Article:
A 96-year-old war heroine and spy who parachuted into France to help liberate the country from the Nazis has been honoured at a special ceremony in Devonport tonight.
Secret agent Phyllis "Pippa" Latour was recruited by Britain's Special Operations Executive, and trained in radio skills, surveillance, sabotage, map reading and self-defence before parachuting into Normandy on May 1, 1944.
Cycling through the French countryside with coded information hidden in her hair, Latour used hidden radio sets to send information to Britain that would help guide bombing missions to enemy targets.
If discovered behind enemy lines, the 23-year-old - whose code name was Genevieve - faced death at the hands of her captors.
Agents were warned they had about a 50 per cent chance of survival. They were trained to take a cyanide tablet if captured, ensuring certain death within seconds.
Latour had several close calls, including a nervous moment when she was questioned by police and told to remove her clothes. She undid her hairtie and shook out her locks to show the female officer she had nothing to hide - concealing the fact that her codes were concealed in the hairtie itself.
But Latour survived the war, transmitting 135 secret messages to the UK before France's liberation in August 1944.
She married and became Phyllis Doyle, living in Kenya, then Fiji, before moving to New Zealand. She has always been reticent about her military career, keeping it secret even from her own children for much of her life.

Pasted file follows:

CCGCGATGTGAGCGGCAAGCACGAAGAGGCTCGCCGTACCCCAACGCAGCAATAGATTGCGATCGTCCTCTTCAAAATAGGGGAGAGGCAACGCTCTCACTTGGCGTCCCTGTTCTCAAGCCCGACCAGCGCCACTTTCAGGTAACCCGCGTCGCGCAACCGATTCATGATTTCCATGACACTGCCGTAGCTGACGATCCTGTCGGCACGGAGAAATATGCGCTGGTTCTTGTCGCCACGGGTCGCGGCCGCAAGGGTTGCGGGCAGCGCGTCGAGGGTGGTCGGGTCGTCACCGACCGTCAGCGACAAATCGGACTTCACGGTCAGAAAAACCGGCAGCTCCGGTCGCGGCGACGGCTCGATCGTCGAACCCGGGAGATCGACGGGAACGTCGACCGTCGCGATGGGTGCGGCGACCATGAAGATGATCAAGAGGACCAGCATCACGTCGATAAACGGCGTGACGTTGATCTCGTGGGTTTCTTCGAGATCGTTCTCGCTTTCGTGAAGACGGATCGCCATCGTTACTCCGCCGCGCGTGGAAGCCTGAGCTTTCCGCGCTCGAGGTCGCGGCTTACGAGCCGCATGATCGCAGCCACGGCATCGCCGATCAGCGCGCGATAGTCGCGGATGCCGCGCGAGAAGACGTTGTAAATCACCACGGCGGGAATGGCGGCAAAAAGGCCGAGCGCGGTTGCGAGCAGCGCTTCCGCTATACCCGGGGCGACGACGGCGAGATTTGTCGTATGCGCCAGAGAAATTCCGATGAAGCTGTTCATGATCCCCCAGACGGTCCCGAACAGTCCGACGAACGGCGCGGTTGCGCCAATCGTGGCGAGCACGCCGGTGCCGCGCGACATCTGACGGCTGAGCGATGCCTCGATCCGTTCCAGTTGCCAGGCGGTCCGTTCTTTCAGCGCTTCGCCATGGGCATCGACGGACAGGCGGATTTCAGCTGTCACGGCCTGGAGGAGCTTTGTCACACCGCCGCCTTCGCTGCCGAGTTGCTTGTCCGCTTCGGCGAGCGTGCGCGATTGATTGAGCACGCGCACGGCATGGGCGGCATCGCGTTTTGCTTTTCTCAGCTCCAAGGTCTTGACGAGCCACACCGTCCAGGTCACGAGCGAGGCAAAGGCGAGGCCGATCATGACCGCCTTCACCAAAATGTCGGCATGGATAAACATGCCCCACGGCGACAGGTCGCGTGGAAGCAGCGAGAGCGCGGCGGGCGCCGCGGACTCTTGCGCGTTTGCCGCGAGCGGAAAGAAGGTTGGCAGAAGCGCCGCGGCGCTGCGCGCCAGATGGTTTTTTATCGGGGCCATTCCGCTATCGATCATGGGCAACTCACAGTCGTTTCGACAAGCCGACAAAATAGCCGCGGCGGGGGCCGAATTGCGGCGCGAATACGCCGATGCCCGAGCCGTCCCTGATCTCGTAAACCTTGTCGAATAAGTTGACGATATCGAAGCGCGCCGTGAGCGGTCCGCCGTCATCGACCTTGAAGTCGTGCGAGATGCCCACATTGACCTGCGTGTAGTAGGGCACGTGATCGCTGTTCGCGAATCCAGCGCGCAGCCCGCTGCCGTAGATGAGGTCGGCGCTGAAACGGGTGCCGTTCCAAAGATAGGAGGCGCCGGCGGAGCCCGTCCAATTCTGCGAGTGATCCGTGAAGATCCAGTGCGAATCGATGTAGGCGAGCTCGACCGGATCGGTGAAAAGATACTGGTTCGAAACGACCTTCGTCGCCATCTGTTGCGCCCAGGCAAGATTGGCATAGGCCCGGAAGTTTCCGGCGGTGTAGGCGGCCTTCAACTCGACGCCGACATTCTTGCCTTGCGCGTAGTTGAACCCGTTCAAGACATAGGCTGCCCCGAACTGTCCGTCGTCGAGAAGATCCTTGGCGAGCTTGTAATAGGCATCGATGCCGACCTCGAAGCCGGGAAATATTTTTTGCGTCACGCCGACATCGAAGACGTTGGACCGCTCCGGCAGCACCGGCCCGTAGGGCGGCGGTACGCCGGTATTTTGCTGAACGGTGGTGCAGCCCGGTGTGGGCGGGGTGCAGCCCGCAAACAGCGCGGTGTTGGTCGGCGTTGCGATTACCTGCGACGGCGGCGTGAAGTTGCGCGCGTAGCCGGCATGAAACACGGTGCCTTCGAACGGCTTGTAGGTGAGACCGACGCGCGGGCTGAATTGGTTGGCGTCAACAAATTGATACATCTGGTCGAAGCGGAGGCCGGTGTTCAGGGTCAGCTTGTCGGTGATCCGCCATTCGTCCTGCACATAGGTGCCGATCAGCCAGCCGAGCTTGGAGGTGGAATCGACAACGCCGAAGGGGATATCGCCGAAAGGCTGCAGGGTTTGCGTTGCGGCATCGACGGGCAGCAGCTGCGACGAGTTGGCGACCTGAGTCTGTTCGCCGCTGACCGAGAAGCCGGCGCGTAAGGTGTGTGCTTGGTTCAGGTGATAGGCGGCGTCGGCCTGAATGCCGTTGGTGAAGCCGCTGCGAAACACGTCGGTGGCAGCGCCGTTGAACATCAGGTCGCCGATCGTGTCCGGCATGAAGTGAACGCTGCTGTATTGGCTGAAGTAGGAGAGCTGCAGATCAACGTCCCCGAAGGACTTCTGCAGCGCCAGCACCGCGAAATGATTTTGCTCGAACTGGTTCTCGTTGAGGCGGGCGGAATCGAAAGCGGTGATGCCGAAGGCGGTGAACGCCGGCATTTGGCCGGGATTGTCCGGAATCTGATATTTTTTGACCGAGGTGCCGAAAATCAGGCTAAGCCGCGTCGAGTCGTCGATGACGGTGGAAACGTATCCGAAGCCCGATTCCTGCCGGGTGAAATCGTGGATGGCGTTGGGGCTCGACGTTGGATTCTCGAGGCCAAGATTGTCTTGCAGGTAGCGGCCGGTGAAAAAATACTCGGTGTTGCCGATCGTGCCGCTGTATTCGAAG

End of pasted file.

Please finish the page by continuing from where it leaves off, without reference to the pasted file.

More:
But Doyle has received great praise from France, which awarded her its highest decoration - the Legion d'honneur - at a 2014 ceremony.
Tonight it was her French military parachute wings that Doyle received at the National Museum of the Royal New Zealand Navy in Devonport, 73 years after dropping into France.
Awarding Doyle the brevet militaire de parachutiste, French Ambassador Florence Jeanblanc-Risler said she had more than earned the badge for her "inspiring" service with the covert Scientist network, whose work was critical to the Normandy landings.
The ambassador said it was profoundly important to recognise those who contributed to the war effort.
"In doing so, we send an important message to our younger generations about the profound impact of the war and the importance of standing up for our values. You are an outstanding example for young people today, and especially for young women."
The South African-born Doyle has also received an MBE, the French Resistance Medal and the Croix de Guerre for her wartime service.